In reality, in addition to interference, between the common points of the receiver and transmitter there may be a potential difference of the “ground” Vgpd, which is applied through the outputs of the shaper to the inputs of the receiver. In case of exceeding the Vcm of the above levels, communication becomes unreliable or even disappears. The induced interference is effectively suppressed by a screen grounded at one point. Interference through difference of potentials “common” points suppresses the third wire, closing the currents generated Vgpd, which otherwise would have been input currents lines A and B the receiver.

As for the 2-wire circuit of the isolated RS-485, it is also unstable for the following reason. The system can be under parasitic induction in this case, but the current noise “general form” always eager to go back to the source, no matter where and how the chain captures interference, ie, including return through an isolated “general” scheme. This point can in turn become a source of electromagnetic interference for another part of the electronic circuit (for example, through capacitive parasitic links). A large explanation of the role of one wire is given only to save the user from the loss of valuable time for setting up communications. In addition, on long lines and at high exchange rates, it is recommended to use a matched cable (twisted pair on the screen, 120 ohm impedance) and termination resistors at the ends of the network segment.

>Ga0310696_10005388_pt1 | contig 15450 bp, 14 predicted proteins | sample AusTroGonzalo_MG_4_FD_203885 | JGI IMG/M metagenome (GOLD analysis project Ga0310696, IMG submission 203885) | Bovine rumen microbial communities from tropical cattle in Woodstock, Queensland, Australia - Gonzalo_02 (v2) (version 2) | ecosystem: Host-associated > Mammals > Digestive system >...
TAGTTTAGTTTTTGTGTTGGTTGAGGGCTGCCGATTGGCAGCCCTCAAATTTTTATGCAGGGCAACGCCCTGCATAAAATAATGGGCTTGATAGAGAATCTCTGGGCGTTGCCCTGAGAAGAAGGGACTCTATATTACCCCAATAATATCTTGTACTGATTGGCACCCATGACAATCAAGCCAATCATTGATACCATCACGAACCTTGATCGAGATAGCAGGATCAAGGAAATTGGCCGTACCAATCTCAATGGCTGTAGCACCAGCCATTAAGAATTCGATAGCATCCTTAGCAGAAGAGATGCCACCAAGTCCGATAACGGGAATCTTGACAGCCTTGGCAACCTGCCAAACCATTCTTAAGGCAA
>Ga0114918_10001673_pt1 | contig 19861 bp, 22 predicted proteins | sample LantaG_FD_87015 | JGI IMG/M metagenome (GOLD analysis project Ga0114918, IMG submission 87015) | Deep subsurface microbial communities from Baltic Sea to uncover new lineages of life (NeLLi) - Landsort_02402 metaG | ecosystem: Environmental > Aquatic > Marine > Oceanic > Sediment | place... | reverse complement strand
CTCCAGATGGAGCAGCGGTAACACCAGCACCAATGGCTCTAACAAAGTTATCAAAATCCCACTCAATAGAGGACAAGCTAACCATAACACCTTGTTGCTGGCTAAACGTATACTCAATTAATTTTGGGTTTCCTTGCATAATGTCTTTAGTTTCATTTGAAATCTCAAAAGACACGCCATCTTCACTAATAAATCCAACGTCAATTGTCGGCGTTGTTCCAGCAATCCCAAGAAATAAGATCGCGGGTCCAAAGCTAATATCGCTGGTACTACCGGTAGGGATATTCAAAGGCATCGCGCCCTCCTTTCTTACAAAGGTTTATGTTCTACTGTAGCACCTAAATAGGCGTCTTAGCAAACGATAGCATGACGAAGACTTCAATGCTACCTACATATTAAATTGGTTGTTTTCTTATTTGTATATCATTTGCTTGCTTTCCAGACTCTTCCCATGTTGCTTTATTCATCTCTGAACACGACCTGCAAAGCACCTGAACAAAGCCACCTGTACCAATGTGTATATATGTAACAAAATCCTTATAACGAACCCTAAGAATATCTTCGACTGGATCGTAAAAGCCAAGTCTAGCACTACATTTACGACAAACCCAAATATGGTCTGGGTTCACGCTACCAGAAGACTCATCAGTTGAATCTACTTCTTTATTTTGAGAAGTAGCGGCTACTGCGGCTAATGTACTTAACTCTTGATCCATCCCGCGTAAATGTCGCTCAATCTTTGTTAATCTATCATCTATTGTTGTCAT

Connection diagnostics

First of all, after connecting the device and creating a connection, you can create a register in a known state, for example, the bit “always on”, etc. After the register is created, its value (Value) will be displayed with the register list:

A dash line instead of value means that there is no connection established. In this case first double check the cable and the settings on both sides. Cables are sources of issues in most cases.

To deal with communication issues on the built-in RS-485 port TX/RX LEDs on the front panel could be used. During normal operation they should flash alternately. At first blinks TX LED and then blinks RX LED.

In the absence of RX blinks it is clear that the device does not respond at all, i.e. the format or speed of the exchange may be misconfigured. Or there is issue with wires.

If the RX LED flashes in an irregular manner, as if “breaking through” a uniform flashing TX is likely to be in the presence of strong electromagnetic interference, it is necessary to follow the recommendations for RS-485 connection.

If the value is read but incorrect - the wrong data type is specified in the register description, so for example only the parameter byte can be read instead of the whole word.